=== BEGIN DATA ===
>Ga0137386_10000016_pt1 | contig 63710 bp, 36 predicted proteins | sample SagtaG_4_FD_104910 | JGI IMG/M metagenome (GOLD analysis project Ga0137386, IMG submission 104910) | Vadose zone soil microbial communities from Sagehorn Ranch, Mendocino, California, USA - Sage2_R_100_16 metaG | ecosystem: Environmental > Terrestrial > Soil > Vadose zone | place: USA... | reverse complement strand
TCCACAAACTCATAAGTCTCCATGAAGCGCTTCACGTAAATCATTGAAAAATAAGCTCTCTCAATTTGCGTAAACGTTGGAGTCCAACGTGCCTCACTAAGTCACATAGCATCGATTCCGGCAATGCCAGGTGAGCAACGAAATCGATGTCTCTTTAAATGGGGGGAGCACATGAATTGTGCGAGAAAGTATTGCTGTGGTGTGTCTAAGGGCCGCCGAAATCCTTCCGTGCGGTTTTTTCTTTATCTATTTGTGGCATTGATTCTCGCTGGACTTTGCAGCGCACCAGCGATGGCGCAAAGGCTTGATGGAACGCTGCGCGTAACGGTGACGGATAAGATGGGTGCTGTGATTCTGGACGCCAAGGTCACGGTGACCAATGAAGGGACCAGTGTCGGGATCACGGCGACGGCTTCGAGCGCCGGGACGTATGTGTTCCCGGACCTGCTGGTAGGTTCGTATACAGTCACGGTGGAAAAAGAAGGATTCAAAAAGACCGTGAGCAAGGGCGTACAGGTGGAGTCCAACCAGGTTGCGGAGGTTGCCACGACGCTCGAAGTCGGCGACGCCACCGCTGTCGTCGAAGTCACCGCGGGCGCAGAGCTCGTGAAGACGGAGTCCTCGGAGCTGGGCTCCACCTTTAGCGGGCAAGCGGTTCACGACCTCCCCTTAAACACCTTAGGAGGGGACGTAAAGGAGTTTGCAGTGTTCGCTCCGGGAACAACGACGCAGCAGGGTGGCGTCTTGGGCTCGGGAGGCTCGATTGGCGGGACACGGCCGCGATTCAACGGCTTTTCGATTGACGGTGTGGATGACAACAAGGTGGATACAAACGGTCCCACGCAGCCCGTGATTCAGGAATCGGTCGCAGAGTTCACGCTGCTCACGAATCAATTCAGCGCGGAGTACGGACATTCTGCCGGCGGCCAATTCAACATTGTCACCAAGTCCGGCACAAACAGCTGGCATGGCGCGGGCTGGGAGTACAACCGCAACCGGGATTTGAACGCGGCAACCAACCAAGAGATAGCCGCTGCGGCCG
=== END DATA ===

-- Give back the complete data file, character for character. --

>Ga0137386_10000016_pt1 | contig 63710 bp, 36 predicted proteins | sample SagtaG_4_FD_104910 | JGI IMG/M metagenome (GOLD analysis project Ga0137386, IMG submission 104910) | Vadose zone soil microbial communities from Sagehorn Ranch, Mendocino, California, USA - Sage2_R_100_16 metaG | ecosystem: Environmental > Terrestrial > Soil > Vadose zone | place: USA... | reverse complement strand
TCCACAAACTCATAAGTCTCCATGAAGCGCTTCACGTAAATCATTGAAAAATAAGCTCTCTCAATTTGCGTAAACGTTGGAGTCCAACGTGCCTCACTAAGTCACATAGCATCGATTCCGGCAATGCCAGGTGAGCAACGAAATCGATGTCTCTTTAAATGGGGGGAGCACATGAATTGTGCGAGAAAGTATTGCTGTGGTGTGTCTAAGGGCCGCCGAAATCCTTCCGTGCGGTTTTTTCTTTATCTATTTGTGGCATTGATTCTCGCTGGACTTTGCAGCGCACCAGCGATGGCGCAAAGGCTTGATGGAACGCTGCGCGTAACGGTGACGGATAAGATGGGTGCTGTGATTCTGGACGCCAAGGTCACGGTGACCAATGAAGGGACCAGTGTCGGGATCACGGCGACGGCTTCGAGCGCCGGGACGTATGTGTTCCCGGACCTGCTGGTAGGTTCGTATACAGTCACGGTGGAAAAAGAAGGATTCAAAAAGACCGTGAGCAAGGGCGTACAGGTGGAGTCCAACCAGGTTGCGGAGGTTGCCACGACGCTCGAAGTCGGCGACGCCACCGCTGTCGTCGAAGTCACCGCGGGCGCAGAGCTCGTGAAGACGGAGTCCTCGGAGCTGGGCTCCACCTTTAGCGGGCAAGCGGTTCACGACCTCCCCTTAAACACCTTAGGAGGGGACGTAAAGGAGTTTGCAGTGTTCGCTCCGGGAACAACGACGCAGCAGGGTGGCGTCTTGGGCTCGGGAGGCTCGATTGGCGGGACACGGCCGCGATTCAACGGCTTTTCGATTGACGGTGTGGATGACAACAAGGTGGATACAAACGGTCCCACGCAGCCCGTGATTCAGGAATCGGTCGCAGAGTTCACGCTGCTCACGAATCAATTCAGCGCGGAGTACGGACATTCTGCCGGCGGCCAATTCAACATTGTCACCAAGTCCGGCACAAACAGCTGGCATGGCGCGGGCTGGGAGTACAACCGCAACCGGGATTTGAACGCGGCAACCAACCAAGAGATAGCCGCTGCGGCCG